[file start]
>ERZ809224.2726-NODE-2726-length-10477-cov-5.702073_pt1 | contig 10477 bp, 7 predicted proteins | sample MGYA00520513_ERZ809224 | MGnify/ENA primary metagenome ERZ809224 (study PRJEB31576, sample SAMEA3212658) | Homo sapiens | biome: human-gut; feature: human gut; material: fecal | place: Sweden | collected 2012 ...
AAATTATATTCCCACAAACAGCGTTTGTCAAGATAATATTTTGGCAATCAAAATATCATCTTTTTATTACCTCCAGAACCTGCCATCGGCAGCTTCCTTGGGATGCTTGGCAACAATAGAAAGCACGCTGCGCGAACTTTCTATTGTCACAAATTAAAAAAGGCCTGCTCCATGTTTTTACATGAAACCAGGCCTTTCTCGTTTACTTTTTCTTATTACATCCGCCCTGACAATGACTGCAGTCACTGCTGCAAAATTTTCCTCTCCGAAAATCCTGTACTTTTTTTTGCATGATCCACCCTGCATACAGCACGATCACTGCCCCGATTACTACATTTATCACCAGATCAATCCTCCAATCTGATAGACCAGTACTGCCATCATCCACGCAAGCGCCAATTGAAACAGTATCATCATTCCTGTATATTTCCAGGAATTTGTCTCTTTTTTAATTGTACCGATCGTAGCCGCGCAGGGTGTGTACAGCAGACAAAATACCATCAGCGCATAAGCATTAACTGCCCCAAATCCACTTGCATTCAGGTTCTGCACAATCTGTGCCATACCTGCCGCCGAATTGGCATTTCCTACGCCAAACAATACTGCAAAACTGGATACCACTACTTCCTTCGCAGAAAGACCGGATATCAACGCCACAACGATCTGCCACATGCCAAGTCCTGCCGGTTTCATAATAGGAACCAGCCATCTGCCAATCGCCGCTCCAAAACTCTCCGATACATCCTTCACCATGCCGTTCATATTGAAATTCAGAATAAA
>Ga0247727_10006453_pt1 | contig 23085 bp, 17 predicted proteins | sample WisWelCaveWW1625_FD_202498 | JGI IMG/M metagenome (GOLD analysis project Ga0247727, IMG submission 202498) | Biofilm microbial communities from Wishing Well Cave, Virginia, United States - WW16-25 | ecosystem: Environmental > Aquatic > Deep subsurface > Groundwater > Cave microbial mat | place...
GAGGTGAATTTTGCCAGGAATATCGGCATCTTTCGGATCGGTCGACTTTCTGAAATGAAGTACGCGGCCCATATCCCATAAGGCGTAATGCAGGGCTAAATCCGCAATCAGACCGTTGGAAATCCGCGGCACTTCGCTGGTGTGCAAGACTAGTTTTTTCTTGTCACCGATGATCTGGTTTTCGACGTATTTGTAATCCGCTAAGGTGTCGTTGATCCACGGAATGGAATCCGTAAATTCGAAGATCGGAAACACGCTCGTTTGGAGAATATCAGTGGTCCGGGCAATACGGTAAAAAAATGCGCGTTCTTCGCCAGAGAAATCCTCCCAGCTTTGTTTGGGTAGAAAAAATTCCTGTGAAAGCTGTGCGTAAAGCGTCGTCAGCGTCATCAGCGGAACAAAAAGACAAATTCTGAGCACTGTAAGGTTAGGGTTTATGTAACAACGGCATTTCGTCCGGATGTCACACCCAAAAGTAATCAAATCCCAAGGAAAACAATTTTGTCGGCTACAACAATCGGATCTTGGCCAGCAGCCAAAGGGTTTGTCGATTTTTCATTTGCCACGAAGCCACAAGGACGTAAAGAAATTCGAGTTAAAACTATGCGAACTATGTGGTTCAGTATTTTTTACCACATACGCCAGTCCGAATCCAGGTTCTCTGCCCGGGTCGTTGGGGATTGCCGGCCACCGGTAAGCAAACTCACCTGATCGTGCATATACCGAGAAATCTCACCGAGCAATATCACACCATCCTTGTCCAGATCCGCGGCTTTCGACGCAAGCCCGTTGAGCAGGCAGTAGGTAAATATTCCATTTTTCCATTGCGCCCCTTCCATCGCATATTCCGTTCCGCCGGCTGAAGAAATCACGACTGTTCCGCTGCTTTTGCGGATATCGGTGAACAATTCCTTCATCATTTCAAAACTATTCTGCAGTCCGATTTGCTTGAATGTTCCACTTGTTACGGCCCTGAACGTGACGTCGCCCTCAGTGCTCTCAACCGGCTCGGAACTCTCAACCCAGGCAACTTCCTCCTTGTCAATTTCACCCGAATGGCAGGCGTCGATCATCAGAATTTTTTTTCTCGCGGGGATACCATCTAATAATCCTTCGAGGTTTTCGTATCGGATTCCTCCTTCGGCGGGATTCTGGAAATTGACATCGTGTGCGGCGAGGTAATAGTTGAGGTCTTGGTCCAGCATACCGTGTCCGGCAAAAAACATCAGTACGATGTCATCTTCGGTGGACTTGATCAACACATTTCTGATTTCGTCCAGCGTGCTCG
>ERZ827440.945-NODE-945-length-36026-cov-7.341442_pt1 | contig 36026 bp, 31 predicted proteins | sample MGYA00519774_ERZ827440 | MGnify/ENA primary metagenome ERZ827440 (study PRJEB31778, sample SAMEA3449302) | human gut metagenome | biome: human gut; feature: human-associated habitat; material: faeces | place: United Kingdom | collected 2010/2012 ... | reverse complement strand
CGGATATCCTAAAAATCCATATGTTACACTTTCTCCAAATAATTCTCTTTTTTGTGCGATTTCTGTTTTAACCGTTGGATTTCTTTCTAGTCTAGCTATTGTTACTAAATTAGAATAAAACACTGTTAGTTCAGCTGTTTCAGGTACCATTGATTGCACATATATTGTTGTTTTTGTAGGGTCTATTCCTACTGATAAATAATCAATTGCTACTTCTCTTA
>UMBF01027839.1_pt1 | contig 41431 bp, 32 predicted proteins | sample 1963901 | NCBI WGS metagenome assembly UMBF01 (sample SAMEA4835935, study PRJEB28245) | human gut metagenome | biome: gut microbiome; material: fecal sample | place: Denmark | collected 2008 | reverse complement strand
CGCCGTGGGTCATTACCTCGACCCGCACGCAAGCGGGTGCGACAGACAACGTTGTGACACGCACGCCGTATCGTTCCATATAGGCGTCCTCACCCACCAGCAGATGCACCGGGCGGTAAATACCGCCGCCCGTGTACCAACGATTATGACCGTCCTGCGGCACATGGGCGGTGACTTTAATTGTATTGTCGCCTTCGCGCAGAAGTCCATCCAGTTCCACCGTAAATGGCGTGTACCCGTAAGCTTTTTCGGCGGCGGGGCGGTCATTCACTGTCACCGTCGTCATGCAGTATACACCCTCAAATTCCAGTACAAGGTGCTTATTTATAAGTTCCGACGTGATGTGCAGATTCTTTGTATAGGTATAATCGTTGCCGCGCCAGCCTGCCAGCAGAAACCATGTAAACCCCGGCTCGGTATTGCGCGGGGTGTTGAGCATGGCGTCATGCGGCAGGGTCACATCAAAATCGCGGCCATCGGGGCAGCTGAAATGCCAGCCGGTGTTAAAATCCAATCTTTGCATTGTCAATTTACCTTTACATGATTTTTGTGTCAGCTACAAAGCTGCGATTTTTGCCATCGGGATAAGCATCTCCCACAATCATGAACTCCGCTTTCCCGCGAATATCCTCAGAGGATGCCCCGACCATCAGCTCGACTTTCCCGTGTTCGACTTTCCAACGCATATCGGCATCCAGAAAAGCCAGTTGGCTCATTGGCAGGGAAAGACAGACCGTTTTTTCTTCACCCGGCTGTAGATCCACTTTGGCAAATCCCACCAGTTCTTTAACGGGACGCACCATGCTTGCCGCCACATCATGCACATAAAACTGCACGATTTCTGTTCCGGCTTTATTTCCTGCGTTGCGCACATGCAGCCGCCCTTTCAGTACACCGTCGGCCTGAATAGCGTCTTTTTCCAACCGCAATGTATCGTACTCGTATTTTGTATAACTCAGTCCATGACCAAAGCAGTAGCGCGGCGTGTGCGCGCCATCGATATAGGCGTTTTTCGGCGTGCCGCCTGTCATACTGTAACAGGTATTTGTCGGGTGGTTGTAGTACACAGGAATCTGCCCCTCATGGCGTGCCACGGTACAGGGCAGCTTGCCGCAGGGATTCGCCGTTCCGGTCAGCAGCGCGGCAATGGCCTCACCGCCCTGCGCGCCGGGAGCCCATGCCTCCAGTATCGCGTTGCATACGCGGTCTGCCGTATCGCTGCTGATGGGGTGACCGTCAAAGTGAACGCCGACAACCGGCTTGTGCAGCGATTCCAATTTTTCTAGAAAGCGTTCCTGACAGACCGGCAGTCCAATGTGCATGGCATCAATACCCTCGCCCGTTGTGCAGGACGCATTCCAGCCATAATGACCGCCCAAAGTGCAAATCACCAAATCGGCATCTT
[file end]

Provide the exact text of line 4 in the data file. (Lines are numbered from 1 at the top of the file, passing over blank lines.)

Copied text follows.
GAGGTGAATTTTGCCAGGAATATCGGCATCTTTCGGATCGGTCGACTTTCTGAAATGAAGTACGCGGCCCATATCCCATAAGGCGTAATGCAGGGCTAAATCCGCAATCAGACCGTTGGAAATCCGCGGCACTTCGCTGGTGTGCAAGACTAGTTTTTTCTTGTCACCGATGATCTGGTTTTCGACGTATTTGTAATCCGCTAAGGTGTCGTTGATCCACGGAATGGAATCCGTAAATTCGAAGATCGGAAACACGCTCGTTTGGAGAATATCAGTGGTCCGGGCAATACGGTAAAAAAATGCGCGTTCTTCGCCAGAGAAATCCTCCCAGCTTTGTTTGGGTAGAAAAAATTCCTGTGAAAGCTGTGCGTAAAGCGTCGTCAGCGTCATCAGCGGAACAAAAAGACAAATTCTGAGCACTGTAAGGTTAGGGTTTATGTAACAACGGCATTTCGTCCGGATGTCACACCCAAAAGTAATCAAATCCCAAGGAAAACAATTTTGTCGGCTACAACAATCGGATCTTGGCCAGCAGCCAAAGGGTTTGTCGATTTTTCATTTGCCACGAAGCCACAAGGACGTAAAGAAATTCGAGTTAAAACTATGCGAACTATGTGGTTCAGTATTTTTTACCACATACGCCAGTCCGAATCCAGGTTCTCTGCCCGGGTCGTTGGGGATTGCCGGCCACCGGTAAGCAAACTCACCTGATCGTGCATATACCGAGAAATCTCACCGAGCAATATCACACCATCCTTGTCCAGATCCGCGGCTTTCGACGCAAGCCCGTTGAGCAGGCAGTAGGTAAATATTCCATTTTTCCATTGCGCCCCTTCCATCGCATATTCCGTTCCGCCGGCTGAAGAAATCACGACTGTTCCGCTGCTTTTGCGGATATCGGTGAACAATTCCTTCATCATTTCAAAACTATTCTGCAGTCCGATTTGCTTGAATGTTCCACTTGTTACGGCCCTGAACGTGACGTCGCCCTCAGTGCTCTCAACCGGCTCGGAACTCTCAACCCAGGCAACTTCCTCCTTGTCAATTTCACCCGAATGGCAGGCGTCGATCATCAGAATTTTTTTTCTCGCGGGGATACCATCTAATAATCCTTCGAGGTTTTCGTATCGGATTCCTCCTTCGGCGGGATTCTGGAAATTGACATCGTGTGCGGCGAGGTAATAGTTGAGGTCTTGGTCCAGCATACCGTGTCCGGCAAAAAACATCAGTACGATGTCATCTTCGGTGGACTTGATCAACACATTTCTGATTTCGTCCAGCGTGCTCG